Private Equities

Private equities are equity securities of unquoted companies (companies that have not listed their stock on a public exchange). They provide long-term, committed share capital for firms and help them to grow and succeed. Private equity investors (also called financial sponsors or buy-out firms) typically hold their investments with the intent of realizing a return within 3 to 7 years. Generally, investments are realized through an initial public offering, sale, merger, or recapitalization.

Private equity is invested in exchange for a stake in company and the investors’ returns are dependent on the growth and profitability of the business. Private equity in the UK originated in the late 18th century, when entrepreneurs found wealthy individuals to back their projects. This informal method of financing became an industry in the late 1970s and early 1980s when a number of private equity firms were founded. Private equity is now a recognised asset class. There are over 170 active UK private equity firms, which provide several billion pounds each year to unquoted companies, around 80% of which are located in the UK (British Private Equity and Venture Capital Association, Aug 2007).

How does a private equity fund-management firm make money?

If an entrepreneur is looking to start up, expand, buy into a business, buy out a division of the parent company, turnaround or revitalise a company, private equity could help to do this.

The process typically involves a private equity fund-management firm raising a Limited Partnership fund, where private equity investors put money with limited liability. Investors usually cannot lose more than their capital contribution however they receive income, capital gains, and tax benefits. The fund is used to buy majority of stakes in business for long term. The equity fund-management firm will often look for an established and defendable market position with strong cash flow, a reasonable growth strategy and clear exit potential.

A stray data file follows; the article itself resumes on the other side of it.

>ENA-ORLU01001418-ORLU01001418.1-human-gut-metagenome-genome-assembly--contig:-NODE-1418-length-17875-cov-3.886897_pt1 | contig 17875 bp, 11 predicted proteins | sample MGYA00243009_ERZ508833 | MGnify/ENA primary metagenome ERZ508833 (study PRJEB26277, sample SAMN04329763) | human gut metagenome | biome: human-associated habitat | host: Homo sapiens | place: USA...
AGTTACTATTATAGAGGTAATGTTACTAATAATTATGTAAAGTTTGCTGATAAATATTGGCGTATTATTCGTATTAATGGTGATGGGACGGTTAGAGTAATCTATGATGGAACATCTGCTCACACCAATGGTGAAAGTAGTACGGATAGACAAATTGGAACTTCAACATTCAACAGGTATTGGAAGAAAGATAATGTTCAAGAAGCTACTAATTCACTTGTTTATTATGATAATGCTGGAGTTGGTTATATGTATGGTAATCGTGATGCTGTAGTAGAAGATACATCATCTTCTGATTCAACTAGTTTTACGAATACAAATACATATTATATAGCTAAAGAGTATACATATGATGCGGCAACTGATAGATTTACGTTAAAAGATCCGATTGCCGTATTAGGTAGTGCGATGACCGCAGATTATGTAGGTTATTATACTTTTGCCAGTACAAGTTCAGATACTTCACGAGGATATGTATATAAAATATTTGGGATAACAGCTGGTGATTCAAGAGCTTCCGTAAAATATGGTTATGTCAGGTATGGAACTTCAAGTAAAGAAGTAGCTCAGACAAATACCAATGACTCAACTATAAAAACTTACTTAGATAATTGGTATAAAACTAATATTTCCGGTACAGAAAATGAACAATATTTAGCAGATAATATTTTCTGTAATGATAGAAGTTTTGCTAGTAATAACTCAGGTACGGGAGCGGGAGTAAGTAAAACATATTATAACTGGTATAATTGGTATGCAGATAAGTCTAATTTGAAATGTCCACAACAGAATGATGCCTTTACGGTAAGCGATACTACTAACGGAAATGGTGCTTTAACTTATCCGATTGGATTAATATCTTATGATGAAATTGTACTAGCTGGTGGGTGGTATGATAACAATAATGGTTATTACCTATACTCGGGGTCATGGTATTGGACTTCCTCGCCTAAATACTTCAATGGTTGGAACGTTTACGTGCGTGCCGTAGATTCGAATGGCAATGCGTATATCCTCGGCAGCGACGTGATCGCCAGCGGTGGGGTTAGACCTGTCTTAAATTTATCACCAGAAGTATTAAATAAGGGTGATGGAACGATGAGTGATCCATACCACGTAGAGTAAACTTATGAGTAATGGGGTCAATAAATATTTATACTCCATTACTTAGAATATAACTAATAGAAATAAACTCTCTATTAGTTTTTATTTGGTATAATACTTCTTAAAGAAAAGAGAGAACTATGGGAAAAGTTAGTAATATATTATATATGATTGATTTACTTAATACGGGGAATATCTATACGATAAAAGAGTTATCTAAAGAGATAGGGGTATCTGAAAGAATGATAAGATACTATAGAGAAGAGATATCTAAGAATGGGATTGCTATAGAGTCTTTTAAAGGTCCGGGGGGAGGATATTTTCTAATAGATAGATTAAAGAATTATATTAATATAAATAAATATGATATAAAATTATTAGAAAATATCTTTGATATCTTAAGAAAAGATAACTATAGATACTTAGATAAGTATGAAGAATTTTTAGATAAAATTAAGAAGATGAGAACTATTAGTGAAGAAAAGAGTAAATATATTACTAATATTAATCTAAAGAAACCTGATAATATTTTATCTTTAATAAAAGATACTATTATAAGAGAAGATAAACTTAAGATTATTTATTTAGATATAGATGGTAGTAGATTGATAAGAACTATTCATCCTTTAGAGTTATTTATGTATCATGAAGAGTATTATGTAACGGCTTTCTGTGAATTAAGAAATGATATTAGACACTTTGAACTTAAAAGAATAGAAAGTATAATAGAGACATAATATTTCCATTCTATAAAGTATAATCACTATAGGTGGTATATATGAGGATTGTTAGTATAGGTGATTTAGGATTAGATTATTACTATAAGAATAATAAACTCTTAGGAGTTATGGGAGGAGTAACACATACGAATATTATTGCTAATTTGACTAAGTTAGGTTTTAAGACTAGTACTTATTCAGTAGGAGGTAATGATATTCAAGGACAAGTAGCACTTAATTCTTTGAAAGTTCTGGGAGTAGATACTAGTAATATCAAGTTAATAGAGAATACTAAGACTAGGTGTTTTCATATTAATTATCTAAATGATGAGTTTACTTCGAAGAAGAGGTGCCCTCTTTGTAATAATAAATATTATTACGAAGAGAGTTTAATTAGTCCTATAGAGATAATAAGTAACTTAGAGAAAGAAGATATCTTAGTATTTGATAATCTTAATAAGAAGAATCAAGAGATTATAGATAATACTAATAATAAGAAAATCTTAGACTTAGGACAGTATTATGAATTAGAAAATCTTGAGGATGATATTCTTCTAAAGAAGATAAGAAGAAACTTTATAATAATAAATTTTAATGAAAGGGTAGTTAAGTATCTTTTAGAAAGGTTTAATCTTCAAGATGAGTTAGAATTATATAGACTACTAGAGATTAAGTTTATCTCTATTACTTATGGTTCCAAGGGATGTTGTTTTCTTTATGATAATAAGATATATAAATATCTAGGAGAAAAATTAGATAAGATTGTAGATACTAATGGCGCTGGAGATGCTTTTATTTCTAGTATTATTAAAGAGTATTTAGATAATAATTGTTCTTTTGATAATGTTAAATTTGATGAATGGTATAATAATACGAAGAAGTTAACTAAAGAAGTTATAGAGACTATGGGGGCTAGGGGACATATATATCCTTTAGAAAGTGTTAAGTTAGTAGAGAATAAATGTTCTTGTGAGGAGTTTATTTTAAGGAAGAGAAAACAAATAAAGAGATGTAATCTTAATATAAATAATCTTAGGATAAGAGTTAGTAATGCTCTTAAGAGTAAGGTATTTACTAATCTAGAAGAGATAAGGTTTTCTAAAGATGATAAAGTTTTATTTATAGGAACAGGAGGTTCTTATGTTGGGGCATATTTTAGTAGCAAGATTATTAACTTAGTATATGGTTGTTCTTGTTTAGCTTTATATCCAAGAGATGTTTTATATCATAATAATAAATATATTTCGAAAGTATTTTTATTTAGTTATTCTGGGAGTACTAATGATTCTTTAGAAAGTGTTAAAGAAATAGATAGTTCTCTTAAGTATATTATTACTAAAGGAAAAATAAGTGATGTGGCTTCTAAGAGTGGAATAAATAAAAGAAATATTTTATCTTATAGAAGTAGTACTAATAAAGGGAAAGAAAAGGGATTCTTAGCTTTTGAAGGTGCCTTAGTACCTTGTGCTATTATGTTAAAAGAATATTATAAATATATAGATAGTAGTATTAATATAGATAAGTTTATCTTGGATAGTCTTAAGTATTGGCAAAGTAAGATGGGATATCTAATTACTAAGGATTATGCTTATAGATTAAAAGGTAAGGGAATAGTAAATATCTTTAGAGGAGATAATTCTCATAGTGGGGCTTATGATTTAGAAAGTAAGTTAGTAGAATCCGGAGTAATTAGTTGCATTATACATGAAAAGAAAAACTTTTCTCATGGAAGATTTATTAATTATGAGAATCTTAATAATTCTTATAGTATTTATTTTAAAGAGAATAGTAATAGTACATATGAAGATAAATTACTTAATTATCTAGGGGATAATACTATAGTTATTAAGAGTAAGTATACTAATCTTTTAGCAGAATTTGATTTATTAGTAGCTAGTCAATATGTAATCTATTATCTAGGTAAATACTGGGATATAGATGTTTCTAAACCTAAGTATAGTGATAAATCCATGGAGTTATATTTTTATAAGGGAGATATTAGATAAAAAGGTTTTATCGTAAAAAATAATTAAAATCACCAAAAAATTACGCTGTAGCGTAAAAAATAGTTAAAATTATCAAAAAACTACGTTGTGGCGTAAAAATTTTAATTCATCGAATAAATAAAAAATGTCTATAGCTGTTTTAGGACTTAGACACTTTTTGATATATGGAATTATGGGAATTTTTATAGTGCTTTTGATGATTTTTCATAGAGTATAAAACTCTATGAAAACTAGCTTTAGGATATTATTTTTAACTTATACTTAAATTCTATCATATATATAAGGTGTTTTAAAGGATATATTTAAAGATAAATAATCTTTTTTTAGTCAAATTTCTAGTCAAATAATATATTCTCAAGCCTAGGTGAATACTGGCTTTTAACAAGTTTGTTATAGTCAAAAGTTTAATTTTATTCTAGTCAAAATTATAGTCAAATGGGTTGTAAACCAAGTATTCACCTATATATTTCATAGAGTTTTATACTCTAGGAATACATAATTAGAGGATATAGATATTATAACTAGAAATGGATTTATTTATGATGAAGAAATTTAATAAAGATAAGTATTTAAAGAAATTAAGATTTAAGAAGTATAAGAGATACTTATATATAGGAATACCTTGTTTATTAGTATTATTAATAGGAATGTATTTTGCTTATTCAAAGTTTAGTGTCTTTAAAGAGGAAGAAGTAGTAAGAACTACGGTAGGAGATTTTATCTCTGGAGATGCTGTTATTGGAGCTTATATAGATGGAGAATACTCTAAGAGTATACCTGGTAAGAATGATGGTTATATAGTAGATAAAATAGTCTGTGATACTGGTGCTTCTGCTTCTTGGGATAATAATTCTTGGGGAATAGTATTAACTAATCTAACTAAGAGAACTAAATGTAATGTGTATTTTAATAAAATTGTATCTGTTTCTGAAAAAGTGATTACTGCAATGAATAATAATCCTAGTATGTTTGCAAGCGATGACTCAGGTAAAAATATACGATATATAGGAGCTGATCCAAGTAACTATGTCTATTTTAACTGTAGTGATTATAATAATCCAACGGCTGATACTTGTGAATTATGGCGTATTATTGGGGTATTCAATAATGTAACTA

The new ownership structure can supply the company with risk capital to accelerate its growth, organically or by acquisition, or to restructure. The private market also shields a company from the demands of shareholders to deliver an instant payback on any investment.

The private equity manager actively helps the company to develop, normally by taking a seat on the board and providing strategic advice on capital markets and financing, market analysis, networking and sourcing other key executives. When the company has developed sufficiently to attract other investors, it may be sold to a larger company, floated on the stock market or sold to another private equity firm, which might be able to bring some other form of expertise to the party - surprisingly, 40% are sold on to other private equity firms (Moneywise, Aug 2007).

While venture capital firms tend to invest in earlier stage growth companies, private equity groups tend to focus on more mature businesses, often contributing both equity and debt (or some hybrid) to the transaction.

What do private equity firms look for in a potential acquisition?

  • Strong management team.
  • Ability to generate cash.
  • Significant growth potential.
  • Ability to create value.
  • A clearly defined exit strategy.

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